In the US: Tuesdays, 8/7c, ABC. Starts tonight
In the UK: Acquired by Sky1 to air in autumn
The Muppets – everyone loves them right? The Muppet Show, all those Muppet movies in the 80s. All just brilliant, right?
Well, probably, although I suspect an element of the memory cheating. Watching The Muppet Show now, it’s clear there was things going over the heads of us children that were intended to only be understood by adults.
But it still a show that was just a couple of age notches above Sesame Street in terms of its intended audience. Largely, it was a show intended to be enjoyed by kids.
The Muppets, on the other hand, is not. This is a show aimed at those kids all grown up now. It thinks that what the Muppets really needed was to come back but all edgy, with depth and relationships and jokes that will appeal to adults – and only to adults.
It thinks we need Miss Piggy and Kermit to have been dating and to have broken up but forced to work together on Miss Piggy’s chatshow. It thinks we need Fozzie Bear dating a human, whose parents are happy to trot out stereotypes about bears eating raw fish and food out of dustbins. It thinks we need Muppets talking to camera, explaining their lives and innermost feelings in a mockumentary.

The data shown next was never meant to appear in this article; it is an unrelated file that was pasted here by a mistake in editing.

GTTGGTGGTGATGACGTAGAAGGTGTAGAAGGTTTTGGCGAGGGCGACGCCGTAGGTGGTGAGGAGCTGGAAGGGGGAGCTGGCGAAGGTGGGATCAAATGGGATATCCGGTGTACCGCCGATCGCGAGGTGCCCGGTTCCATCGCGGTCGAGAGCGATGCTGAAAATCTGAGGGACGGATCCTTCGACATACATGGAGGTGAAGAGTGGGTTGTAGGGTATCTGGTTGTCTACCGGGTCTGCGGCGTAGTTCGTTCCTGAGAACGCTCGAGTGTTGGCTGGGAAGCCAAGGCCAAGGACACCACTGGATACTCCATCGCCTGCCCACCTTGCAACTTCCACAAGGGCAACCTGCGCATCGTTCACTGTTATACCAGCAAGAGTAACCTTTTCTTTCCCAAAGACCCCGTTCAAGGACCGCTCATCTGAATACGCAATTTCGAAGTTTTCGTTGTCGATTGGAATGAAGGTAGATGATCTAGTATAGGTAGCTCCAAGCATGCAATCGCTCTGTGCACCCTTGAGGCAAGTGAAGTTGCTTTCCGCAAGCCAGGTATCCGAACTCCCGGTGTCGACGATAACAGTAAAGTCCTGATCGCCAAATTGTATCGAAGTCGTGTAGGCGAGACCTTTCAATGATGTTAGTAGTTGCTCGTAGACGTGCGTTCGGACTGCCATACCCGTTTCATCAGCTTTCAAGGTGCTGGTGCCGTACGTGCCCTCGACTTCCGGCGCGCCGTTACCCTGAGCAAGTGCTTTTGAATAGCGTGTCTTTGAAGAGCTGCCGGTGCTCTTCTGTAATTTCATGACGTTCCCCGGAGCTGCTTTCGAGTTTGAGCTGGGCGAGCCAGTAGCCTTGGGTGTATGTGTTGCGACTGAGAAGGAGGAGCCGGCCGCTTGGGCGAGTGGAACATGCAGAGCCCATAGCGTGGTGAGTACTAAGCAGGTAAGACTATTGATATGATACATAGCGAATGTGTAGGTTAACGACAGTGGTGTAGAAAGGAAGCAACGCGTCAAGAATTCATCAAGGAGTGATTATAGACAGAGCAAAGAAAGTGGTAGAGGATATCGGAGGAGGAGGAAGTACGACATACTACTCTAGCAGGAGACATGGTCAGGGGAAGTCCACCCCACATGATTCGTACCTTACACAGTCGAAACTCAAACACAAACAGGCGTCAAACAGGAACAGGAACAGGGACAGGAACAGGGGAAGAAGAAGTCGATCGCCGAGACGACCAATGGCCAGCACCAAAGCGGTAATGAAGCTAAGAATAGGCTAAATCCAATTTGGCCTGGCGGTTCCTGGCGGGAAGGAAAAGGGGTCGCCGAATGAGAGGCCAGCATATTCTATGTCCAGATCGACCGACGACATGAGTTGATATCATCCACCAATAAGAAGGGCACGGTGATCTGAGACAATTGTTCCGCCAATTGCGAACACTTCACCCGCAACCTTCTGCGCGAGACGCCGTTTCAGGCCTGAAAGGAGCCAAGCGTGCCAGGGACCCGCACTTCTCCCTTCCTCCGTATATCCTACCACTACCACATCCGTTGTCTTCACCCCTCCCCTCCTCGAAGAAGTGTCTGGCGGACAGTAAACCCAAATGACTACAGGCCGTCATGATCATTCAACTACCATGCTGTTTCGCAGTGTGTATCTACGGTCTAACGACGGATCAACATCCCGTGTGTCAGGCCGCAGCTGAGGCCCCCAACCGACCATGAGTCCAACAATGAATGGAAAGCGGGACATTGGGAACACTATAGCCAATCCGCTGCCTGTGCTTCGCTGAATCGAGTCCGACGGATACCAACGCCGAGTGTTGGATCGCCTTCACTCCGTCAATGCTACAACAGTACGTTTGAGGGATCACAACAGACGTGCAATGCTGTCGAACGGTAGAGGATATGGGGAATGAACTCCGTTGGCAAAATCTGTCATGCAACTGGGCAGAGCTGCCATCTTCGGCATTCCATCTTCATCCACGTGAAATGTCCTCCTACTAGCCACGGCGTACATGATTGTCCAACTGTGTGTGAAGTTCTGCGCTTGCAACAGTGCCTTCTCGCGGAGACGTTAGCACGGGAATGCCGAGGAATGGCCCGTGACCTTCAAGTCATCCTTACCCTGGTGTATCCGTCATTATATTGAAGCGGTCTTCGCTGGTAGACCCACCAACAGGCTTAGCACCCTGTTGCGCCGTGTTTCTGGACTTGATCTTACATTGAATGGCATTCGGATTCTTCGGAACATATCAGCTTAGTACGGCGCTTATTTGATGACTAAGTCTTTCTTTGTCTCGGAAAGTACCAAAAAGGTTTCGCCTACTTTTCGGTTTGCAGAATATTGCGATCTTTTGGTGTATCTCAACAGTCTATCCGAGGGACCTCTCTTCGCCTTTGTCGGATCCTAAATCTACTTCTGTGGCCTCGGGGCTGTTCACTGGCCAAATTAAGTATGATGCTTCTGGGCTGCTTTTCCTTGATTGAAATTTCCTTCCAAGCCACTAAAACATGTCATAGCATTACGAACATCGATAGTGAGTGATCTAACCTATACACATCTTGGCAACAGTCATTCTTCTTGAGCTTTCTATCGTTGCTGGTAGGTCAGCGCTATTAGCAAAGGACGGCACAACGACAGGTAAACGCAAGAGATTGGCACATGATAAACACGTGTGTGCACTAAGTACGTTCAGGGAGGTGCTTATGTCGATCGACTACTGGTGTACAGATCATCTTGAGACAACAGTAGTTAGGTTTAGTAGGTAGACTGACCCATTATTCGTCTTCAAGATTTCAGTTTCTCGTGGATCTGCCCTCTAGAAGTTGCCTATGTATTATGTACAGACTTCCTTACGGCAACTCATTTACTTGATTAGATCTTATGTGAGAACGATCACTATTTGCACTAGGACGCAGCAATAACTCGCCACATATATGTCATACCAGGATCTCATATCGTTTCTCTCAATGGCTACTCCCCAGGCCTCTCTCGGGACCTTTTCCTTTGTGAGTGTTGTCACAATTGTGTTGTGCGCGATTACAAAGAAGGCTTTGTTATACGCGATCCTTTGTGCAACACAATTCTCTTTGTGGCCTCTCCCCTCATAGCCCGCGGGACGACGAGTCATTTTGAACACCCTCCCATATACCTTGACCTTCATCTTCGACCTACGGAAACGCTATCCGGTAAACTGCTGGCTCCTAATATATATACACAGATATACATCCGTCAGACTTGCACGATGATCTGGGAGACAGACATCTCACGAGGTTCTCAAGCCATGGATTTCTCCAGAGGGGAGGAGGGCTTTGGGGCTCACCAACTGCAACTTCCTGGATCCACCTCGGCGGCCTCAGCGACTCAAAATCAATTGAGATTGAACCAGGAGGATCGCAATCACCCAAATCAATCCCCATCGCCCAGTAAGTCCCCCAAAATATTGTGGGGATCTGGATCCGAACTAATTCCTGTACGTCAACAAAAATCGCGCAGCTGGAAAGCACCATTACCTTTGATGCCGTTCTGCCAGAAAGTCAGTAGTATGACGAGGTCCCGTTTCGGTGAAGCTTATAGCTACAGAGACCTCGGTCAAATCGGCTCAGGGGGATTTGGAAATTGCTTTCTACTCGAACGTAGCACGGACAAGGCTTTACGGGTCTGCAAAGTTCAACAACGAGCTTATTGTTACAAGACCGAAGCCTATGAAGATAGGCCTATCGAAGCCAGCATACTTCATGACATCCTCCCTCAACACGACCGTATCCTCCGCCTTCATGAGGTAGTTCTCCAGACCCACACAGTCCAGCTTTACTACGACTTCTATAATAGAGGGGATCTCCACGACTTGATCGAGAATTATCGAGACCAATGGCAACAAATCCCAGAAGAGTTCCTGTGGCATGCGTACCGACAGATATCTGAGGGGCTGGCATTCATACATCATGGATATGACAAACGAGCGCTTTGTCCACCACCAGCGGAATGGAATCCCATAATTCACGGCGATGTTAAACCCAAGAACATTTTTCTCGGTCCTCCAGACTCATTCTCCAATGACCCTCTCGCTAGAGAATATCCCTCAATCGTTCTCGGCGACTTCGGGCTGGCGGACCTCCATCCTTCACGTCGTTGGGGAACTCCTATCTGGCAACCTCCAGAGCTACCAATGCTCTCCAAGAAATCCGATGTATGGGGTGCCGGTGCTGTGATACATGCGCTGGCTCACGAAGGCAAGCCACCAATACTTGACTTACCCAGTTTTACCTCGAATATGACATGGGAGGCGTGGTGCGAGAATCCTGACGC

No, we don’t. For one thing, we’re adults. Muppets are – or at least should be – for kids. If adults watch them, it should be because they’re with their kids.
But more importantly, Muppets are supposed to be relatively innocent creatures. Sure they used to muck around with John Cleese, but they’re weren’t making nasty fat jokes along the way. They weren’t showing us Missy Piggy, devastated and shattered after her break up with Kermit. This is the Muppets, not Avenue Q.
The Muppets has some good points, most of which stem from the original Muppet format. Sam the Bald Eagle’s morality notes about Miss Piggy’s show are entertaining, as are Beaker and Dr Bunsen. Guest star Elizabeth Banks’ Hunger Games spoof is a welcome updating of The Muppet Show’s similar spoofs, and indicates a welcome willingness for guest stars to send themselves up old-school. Well, a bit, anyway.
But without the charm or wit of the original, this is a literally joyless show, a cash-in on hip adults’ memories of their childhood. YMMV, but this first look presentation has a lot of the same jokes as the first episode. Do you think it works?